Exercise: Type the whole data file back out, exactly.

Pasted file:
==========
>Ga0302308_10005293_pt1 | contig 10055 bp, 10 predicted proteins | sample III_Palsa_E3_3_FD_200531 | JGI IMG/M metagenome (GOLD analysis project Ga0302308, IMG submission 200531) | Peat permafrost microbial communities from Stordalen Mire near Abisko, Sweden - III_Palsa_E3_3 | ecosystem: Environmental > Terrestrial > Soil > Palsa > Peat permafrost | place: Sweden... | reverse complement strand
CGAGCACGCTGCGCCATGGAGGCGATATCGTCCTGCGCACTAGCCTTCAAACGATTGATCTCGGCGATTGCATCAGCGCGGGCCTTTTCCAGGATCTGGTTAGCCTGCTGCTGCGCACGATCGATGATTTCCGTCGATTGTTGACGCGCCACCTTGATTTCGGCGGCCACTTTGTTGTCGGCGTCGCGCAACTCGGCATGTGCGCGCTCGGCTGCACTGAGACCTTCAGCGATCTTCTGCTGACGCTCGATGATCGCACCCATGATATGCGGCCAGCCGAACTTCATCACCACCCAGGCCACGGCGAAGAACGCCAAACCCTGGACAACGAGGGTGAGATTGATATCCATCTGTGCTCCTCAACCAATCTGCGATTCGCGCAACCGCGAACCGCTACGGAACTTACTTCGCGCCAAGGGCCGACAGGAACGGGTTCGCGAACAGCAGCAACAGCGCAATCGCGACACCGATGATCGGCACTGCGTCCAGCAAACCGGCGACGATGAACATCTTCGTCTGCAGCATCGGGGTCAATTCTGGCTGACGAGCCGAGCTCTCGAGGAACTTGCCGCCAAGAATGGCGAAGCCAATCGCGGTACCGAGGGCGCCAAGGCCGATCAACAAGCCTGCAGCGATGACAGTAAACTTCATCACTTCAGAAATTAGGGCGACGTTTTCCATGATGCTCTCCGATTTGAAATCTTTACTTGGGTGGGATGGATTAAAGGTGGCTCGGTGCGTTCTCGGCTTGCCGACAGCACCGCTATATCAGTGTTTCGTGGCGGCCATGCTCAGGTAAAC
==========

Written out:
>Ga0302308_10005293_pt1 | contig 10055 bp, 10 predicted proteins | sample III_Palsa_E3_3_FD_200531 | JGI IMG/M metagenome (GOLD analysis project Ga0302308, IMG submission 200531) | Peat permafrost microbial communities from Stordalen Mire near Abisko, Sweden - III_Palsa_E3_3 | ecosystem: Environmental > Terrestrial > Soil > Palsa > Peat permafrost | place: Sweden... | reverse complement strand
CGAGCACGCTGCGCCATGGAGGCGATATCGTCCTGCGCACTAGCCTTCAAACGATTGATCTCGGCGATTGCATCAGCGCGGGCCTTTTCCAGGATCTGGTTAGCCTGCTGCTGCGCACGATCGATGATTTCCGTCGATTGTTGACGCGCCACCTTGATTTCGGCGGCCACTTTGTTGTCGGCGTCGCGCAACTCGGCATGTGCGCGCTCGGCTGCACTGAGACCTTCAGCGATCTTCTGCTGACGCTCGATGATCGCACCCATGATATGCGGCCAGCCGAACTTCATCACCACCCAGGCCACGGCGAAGAACGCCAAACCCTGGACAACGAGGGTGAGATTGATATCCATCTGTGCTCCTCAACCAATCTGCGATTCGCGCAACCGCGAACCGCTACGGAACTTACTTCGCGCCAAGGGCCGACAGGAACGGGTTCGCGAACAGCAGCAACAGCGCAATCGCGACACCGATGATCGGCACTGCGTCCAGCAAACCGGCGACGATGAACATCTTCGTCTGCAGCATCGGGGTCAATTCTGGCTGACGAGCCGAGCTCTCGAGGAACTTGCCGCCAAGAATGGCGAAGCCAATCGCGGTACCGAGGGCGCCAAGGCCGATCAACAAGCCTGCAGCGATGACAGTAAACTTCATCACTTCAGAAATTAGGGCGACGTTTTCCATGATGCTCTCCGATTTGAAATCTTTACTTGGGTGGGATGGATTAAAGGTGGCTCGGTGCGTTCTCGGCTTGCCGACAGCACCGCTATATCAGTGTTTCGTGGCGGCCATGCTCAGGTAAAC